terminator version 1.1 kit (Applied Biosystems, Courta- Partial androgen insensitivity syndrome or minimal an- boeuf, France) and an AB1 Prism 310 genetic analyzer drogen insensitivity syndrome may be implicated, but not (Applied Biosystems). For this retrospective clinical study, complete androgen insensitivity syndrome (CAIS), be- institutional review board/International Electrotechnical cause in patients with CAIS, plasma T is very high but Commission approval for publication is not required in inactive. Another cause of XY DSD with possible hyperan- drogenic amenorrhea is a deficiency in 5␣-reductase type2 (SRD5A2) activity. This is a very rare disorder charac-terized by high phenotypical variability. The spectrum ac- tually ranges from isolated micropenis or hypospadias tosevere undervirilization appearing as normal female ex- The 4 young amenorrheic women, respectively, 18, 20, 21, ternal genitalia with mild clitoral enlargement (4). The and 20 years of age at diagnosis, were from rural or moun- diagnosis is made either at birth or at puberty when there tainous regions of developing countries. They had never is virilization on the external genitalia through either the menstruated and this primary amenorrhea had never been androgen receptor binding of very high levels of serum T, evaluated. Consanguinity was confirmed for 3 of them albeit at lower affinity, or the increased expression of ex- (first cousins in cases 2 and 3 and siblings in case 4) and tragenital 5␣-reductase type 1, which results in low pe- was suspected in the fourth case (case 1), with the 2 parents ripheral synthesis of dihydrotestosterone (DHT) from T originating from neighboring villages (Table 1). All had several brothers and sisters, including 1 sister who had We report for the first time the diagnosis of 5␣-reduc- been surgically treated for a DSD (nonverified; case 2) and tase deficiency in 4 hyperandrogenic elite female athletes.
1 infertile (case 3) (Table 1). They all reported unexpectedvirilization at puberty with excessive pubic hair or clitoro-megaly. In all cases, they had manifested strong motiva- Patients and Methods
tion and high tolerance to intensive daily training, whichhad made them good candidates for elite sports competi- Four elite young amenorrheic athletes with hyperandro- tion. However, none of them reported male sex behavior.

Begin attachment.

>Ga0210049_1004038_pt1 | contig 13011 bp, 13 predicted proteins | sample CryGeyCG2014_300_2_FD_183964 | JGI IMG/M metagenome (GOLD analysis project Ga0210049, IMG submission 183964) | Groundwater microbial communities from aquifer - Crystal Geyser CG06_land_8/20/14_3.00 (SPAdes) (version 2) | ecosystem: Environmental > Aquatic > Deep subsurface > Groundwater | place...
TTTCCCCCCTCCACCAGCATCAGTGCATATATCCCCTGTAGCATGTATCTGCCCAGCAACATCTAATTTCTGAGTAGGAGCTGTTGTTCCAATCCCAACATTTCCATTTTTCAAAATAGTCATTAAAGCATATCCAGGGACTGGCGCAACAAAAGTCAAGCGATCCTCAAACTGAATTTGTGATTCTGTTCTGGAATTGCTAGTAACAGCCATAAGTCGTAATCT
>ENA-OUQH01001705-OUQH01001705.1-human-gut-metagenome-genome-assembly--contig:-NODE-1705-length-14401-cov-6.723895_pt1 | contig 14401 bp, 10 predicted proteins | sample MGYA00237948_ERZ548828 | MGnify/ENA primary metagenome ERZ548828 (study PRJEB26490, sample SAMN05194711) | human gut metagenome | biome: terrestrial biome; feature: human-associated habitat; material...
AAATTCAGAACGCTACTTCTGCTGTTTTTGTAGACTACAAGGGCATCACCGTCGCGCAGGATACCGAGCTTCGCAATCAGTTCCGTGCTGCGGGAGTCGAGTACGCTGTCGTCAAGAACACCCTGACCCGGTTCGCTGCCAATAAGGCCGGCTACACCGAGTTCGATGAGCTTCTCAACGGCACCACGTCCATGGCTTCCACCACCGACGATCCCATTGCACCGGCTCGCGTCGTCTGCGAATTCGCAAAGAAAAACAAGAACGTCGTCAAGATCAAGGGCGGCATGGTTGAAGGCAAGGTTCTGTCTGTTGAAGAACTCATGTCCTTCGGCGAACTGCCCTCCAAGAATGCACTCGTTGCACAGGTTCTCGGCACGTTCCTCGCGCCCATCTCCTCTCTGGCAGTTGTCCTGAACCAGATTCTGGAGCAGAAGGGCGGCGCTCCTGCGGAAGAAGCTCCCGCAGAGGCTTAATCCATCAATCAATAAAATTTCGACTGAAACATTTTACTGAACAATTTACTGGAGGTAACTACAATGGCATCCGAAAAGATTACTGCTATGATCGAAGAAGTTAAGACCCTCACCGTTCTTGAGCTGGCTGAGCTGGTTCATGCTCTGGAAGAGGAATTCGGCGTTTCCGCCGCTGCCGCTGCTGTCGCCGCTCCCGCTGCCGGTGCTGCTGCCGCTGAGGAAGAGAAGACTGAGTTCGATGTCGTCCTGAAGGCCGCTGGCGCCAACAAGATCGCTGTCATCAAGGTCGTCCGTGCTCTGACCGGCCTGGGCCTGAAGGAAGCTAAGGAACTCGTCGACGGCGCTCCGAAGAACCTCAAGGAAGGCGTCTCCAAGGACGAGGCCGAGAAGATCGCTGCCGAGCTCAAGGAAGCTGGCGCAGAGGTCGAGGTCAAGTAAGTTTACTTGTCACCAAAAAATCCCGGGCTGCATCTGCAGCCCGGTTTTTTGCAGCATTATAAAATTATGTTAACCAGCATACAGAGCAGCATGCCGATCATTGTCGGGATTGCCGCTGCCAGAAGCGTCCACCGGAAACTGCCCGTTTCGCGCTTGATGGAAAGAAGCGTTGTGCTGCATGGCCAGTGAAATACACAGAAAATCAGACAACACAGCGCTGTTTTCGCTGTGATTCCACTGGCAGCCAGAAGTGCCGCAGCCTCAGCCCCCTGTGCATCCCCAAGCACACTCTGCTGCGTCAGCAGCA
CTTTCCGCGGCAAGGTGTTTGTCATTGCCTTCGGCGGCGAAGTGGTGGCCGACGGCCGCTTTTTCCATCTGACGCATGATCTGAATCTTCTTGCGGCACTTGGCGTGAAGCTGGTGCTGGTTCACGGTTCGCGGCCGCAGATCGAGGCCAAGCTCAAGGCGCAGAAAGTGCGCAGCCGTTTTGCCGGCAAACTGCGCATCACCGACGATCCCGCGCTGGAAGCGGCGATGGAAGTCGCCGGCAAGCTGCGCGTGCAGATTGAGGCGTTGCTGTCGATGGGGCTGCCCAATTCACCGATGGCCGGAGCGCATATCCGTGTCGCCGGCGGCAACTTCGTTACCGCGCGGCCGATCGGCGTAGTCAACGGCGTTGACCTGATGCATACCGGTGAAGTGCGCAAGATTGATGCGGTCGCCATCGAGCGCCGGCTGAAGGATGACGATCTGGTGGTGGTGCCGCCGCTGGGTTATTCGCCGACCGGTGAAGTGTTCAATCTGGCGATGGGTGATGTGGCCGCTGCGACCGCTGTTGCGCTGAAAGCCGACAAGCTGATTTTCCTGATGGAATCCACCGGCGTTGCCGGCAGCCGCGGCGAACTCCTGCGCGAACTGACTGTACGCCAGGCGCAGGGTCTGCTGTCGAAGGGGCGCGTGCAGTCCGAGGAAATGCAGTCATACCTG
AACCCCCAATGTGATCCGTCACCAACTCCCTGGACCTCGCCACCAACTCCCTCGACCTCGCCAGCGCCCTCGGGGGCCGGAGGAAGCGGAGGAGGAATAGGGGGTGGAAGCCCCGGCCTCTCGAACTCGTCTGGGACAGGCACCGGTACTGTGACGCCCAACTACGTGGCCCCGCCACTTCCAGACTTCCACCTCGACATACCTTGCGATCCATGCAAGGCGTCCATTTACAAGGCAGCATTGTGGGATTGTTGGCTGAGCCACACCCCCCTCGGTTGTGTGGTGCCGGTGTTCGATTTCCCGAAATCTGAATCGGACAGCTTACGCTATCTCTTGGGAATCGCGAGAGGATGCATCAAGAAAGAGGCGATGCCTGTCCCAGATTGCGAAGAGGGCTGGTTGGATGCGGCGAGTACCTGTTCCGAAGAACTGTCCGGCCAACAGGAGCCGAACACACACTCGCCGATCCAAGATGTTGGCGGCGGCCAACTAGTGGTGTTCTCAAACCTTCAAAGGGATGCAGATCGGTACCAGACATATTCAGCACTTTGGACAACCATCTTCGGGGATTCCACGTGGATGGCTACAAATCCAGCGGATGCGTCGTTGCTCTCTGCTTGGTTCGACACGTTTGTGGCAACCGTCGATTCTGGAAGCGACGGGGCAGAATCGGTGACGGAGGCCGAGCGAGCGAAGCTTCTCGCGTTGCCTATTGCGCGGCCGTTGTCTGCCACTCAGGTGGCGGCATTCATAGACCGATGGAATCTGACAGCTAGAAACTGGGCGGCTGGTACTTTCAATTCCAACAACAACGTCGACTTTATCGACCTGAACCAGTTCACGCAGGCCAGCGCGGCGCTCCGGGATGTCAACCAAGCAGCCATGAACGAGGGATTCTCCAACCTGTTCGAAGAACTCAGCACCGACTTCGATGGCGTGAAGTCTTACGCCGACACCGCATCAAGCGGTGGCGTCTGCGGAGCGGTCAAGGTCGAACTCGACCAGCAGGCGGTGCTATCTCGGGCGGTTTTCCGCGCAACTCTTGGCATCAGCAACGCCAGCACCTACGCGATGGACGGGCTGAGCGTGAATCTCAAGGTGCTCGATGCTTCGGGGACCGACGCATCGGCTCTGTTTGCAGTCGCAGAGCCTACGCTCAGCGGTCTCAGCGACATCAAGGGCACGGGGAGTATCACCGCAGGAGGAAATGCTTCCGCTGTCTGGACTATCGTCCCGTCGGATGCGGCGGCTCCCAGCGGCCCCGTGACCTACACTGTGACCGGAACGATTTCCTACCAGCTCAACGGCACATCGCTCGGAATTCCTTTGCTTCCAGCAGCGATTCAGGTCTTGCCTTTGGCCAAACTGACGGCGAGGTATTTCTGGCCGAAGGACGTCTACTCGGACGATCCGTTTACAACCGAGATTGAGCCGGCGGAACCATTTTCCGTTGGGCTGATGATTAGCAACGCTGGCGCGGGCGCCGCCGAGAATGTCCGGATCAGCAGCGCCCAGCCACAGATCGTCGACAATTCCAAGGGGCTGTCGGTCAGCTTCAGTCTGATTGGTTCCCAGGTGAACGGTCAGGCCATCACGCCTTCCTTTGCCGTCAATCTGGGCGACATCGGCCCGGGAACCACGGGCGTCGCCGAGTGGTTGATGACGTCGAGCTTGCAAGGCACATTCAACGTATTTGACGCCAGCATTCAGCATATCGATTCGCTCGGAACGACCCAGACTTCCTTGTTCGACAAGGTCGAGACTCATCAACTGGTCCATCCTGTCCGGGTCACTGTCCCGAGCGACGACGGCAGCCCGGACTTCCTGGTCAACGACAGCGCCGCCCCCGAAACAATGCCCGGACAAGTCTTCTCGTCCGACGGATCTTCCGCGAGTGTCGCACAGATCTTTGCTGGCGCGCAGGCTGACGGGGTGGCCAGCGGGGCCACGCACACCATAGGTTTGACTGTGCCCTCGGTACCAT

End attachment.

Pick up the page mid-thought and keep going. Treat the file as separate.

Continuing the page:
genism were referred to our Reproductive Endocrinology The clinical characteristics were quite similar, with all Department. Case 1 was identified through an abnormal presenting as tall, slim, and muscular young women but urine steroid profile and clitoral hypertrophy reported by with a complete lack of breast development and android the antidoping officer, whereas cases 2 and 4 through in- bone morphotype (high biacromial/bitrochanteric diam- creased plasma T, and free androgen index and LH results eter ratio) (Table 1). Axillary hair growth was slight and collected as a part of the Athlete Biological Passport (3).
pubic hair was female triangular, and none presented with Case 3 was directly referred to the international federation hirsutism. Clinical inspection of the external genitalia re- medical department by her national federation doctor.
vealed clitoromegaly in all cases, almost complete labial Blood samples were taken for endocrine investigation fusion in cases 2 and 4, partial fusion in cases 1 and 3, and and for karyotyping and genetic analysis after informed a single urogenital orifice in cases 2 and 4 (types 2– 4 of the consent was obtained. Steroids and polypeptide hormones Prader classification) (Table 1). Clinical palpation of the were assayed by radioimunological methods currently major labia or inguinal region and MRI of the abdominal- used in the University Hospital of Nice. Abdominal-pelvic pelvic region determined the nature and size of the testes magnetic resonance imaging (MRI) was systematically and localized them at the inguinal orifice in cases 1 and 2, performed, as was dual-energy x-ray biphotonic absorp- intralabial in case 4, and 1 at the inguinal orifice and the tiometry (Hologic, Bedford, Massachusetts) to determine other sublabial in case 2 (Table 1). MRI confirmed the lack Height/Weight,
Age at Diagnosis, y Consanguinity
Bioacromial/Bitrochanteric
Prader Class
Total T, ng/mL [0.09 – 0.99] DHT, ng/mL T to DHT Ratio D4, ng/mL [0.4 –2.3] 17 OHP, ng/mL [0.1–2.9] E2, pg/mL [19 –214] LH, Abbreviations: AMH, anti-Mullerian hormone; DEXA, dual-energy x-ray absorptiometry; E2, estradiol; 17OHP, 17-hydroxyprogesterone.
a Female ratio 1, 1; male ratio 1, 3 (18).
of Mullerian ducts and the presence of intrapelvic seminal and high T levels prompted the molecular analysis of the vesicles and a rudimentary prostate in all athletes, whereas SRD5A2 gene by direct sequencing, which revealed a ho- a short blinded vagina (Ͻ22 mm) was identified in cases 1, mozygous mutation in 2 cases in exon 1 (p.Gly34Arg; case 2, and 3. In addition, the vertebral bone mineral content 1) and in exon 4 (p.Asn.193Ser; case 2), a compound was decreased in cases 1 and 2 compared with standards (p.[Arg227X]ϩ[Ala228Thr]), and an exon 1 deletion in Table 1 summarizes the hormonal features, showing a case 3 (Figure 1). Regarding the compound heterozygous male range of basal plasma total T with elevated gonad- mutation (case 4), we confirmed by direct sequencing that otropins and normal male estradiol, 17-hydroxyproges- 1 mutation was inherited from the father, whereas the terone, anti-Mullerian hormone, and inhibin B. DHT was other was inherited from the mother.